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Seth Siegelaub

Seth Siegelaub, 44 East 52nd Street, New York, ca. 1969. Photo: Robert Barry.

LIKE MANY OTHERS OF MY GENERATION, I knew Seth Siegelaub as the legendary figure who launched the most visible and canonical practices of Conceptual art: the “fab four” (Robert Barry, Douglas Huebler, Joseph Kosuth, and Lawrence Weiner) and all that. It’s a story that’s become a little pat. But history is far more interesting, and Siegelaub’s role more complicated and improvisatory. From the 1960s until his death, Siegelaub seems to have been resolutely practical and nondogmatic, and almost maddeningly mobile. He responded to the moment as if making things up as he went along.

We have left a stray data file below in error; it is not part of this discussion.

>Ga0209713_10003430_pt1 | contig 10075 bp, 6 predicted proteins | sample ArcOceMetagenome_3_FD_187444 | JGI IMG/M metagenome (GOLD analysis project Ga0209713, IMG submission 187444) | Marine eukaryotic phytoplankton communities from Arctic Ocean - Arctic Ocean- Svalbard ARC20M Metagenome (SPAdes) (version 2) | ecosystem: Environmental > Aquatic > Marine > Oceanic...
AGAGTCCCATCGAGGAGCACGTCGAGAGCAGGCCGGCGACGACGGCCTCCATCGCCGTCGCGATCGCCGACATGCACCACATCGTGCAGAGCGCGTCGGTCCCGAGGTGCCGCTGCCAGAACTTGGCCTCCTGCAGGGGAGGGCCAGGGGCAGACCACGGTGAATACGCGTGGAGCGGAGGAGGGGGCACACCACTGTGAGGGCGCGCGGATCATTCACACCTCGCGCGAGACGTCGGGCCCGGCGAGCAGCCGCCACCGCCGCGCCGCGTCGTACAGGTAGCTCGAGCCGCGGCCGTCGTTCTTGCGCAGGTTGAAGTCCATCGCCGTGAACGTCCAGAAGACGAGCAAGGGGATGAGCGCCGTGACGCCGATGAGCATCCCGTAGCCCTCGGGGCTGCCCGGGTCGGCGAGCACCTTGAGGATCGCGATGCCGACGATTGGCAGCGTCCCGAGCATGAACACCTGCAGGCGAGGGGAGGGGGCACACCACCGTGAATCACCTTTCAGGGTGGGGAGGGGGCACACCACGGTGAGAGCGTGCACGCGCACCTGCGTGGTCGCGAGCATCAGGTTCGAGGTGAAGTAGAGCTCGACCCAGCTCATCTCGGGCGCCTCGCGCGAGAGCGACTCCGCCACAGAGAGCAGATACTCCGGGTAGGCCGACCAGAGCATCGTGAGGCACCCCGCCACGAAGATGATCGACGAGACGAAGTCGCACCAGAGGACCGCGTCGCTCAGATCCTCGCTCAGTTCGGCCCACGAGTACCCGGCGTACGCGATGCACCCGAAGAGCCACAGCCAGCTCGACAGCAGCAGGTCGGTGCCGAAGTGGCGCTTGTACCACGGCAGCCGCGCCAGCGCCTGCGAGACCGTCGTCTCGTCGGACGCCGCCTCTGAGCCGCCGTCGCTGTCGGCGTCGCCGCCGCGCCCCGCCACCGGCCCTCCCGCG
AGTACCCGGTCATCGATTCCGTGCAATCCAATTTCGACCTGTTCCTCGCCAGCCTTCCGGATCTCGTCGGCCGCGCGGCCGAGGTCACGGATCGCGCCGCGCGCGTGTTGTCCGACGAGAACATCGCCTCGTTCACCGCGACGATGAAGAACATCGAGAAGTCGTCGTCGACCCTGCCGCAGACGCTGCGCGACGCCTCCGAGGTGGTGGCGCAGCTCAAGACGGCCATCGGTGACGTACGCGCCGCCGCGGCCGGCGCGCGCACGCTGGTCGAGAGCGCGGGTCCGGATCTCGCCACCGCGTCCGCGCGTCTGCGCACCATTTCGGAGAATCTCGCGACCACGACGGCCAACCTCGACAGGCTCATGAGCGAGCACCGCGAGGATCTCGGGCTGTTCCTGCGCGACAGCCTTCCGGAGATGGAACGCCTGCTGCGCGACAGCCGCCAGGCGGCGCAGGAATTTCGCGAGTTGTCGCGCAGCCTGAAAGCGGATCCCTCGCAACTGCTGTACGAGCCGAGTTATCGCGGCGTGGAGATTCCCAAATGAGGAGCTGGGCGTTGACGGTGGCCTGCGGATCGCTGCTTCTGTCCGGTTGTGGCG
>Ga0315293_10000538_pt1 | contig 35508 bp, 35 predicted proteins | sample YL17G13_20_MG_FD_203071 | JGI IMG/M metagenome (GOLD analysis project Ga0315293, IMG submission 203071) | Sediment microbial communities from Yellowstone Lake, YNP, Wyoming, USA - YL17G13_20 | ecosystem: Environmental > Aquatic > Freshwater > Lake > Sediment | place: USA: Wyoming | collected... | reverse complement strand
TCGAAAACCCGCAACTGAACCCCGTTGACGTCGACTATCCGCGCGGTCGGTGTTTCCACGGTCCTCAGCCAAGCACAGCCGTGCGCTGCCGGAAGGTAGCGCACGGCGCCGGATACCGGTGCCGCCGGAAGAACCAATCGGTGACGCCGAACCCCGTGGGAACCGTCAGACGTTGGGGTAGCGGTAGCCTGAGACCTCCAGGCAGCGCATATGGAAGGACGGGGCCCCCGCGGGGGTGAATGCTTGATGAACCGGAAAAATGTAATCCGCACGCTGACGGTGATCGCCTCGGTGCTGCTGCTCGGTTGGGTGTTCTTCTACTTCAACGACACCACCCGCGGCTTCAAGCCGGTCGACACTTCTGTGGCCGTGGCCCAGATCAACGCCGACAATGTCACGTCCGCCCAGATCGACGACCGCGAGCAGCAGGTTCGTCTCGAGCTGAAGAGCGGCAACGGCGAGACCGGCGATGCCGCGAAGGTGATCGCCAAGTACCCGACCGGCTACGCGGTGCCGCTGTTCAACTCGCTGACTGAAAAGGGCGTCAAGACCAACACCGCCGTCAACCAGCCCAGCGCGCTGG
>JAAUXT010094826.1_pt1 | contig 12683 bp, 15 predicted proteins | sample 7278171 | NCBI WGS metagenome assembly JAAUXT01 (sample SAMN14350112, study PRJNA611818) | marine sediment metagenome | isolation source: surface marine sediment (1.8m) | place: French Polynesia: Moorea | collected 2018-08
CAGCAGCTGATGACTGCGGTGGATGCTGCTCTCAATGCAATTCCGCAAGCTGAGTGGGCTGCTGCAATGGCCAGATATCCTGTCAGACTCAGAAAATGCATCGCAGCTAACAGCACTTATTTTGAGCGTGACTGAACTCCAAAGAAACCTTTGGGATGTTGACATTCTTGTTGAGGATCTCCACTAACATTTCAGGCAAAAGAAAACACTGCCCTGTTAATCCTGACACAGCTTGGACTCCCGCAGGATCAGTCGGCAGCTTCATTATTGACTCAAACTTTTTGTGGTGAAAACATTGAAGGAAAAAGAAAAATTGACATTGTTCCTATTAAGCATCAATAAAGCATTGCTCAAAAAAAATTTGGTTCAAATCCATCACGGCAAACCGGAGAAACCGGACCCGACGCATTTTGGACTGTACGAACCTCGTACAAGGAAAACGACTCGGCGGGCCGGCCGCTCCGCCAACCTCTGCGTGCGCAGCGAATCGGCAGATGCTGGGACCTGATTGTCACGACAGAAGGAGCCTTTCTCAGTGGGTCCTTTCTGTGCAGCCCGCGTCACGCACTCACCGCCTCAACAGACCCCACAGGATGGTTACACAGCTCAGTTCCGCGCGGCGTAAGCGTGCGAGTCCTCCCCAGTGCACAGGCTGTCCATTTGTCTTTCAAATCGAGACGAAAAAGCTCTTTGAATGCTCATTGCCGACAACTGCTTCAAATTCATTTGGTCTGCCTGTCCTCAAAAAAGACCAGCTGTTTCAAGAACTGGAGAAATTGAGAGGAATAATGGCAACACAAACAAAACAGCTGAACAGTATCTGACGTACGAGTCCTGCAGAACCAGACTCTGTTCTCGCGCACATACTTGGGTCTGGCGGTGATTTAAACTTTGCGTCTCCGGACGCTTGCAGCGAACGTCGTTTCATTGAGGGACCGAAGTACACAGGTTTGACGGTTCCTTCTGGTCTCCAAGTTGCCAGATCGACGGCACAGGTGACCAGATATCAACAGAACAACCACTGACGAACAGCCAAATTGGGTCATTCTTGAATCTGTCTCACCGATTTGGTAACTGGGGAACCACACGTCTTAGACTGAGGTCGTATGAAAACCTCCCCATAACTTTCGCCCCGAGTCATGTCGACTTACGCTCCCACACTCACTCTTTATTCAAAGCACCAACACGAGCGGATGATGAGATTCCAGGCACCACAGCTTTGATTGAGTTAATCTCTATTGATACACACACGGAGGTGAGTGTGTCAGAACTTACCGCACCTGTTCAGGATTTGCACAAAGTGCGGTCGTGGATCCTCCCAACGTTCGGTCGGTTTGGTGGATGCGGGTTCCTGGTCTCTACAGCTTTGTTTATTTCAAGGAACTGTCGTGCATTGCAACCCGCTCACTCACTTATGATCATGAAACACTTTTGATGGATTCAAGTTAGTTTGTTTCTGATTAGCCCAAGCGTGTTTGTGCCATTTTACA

Who else could go from issuing Weiner’s landmark artist’s book Statements in 1968 to publishing the first English translation of How to Read Donald Duck: Imperialist Ideology in the Disney Comic just seven years later? Both books are foundational in completely different fields. Initially published in Chile

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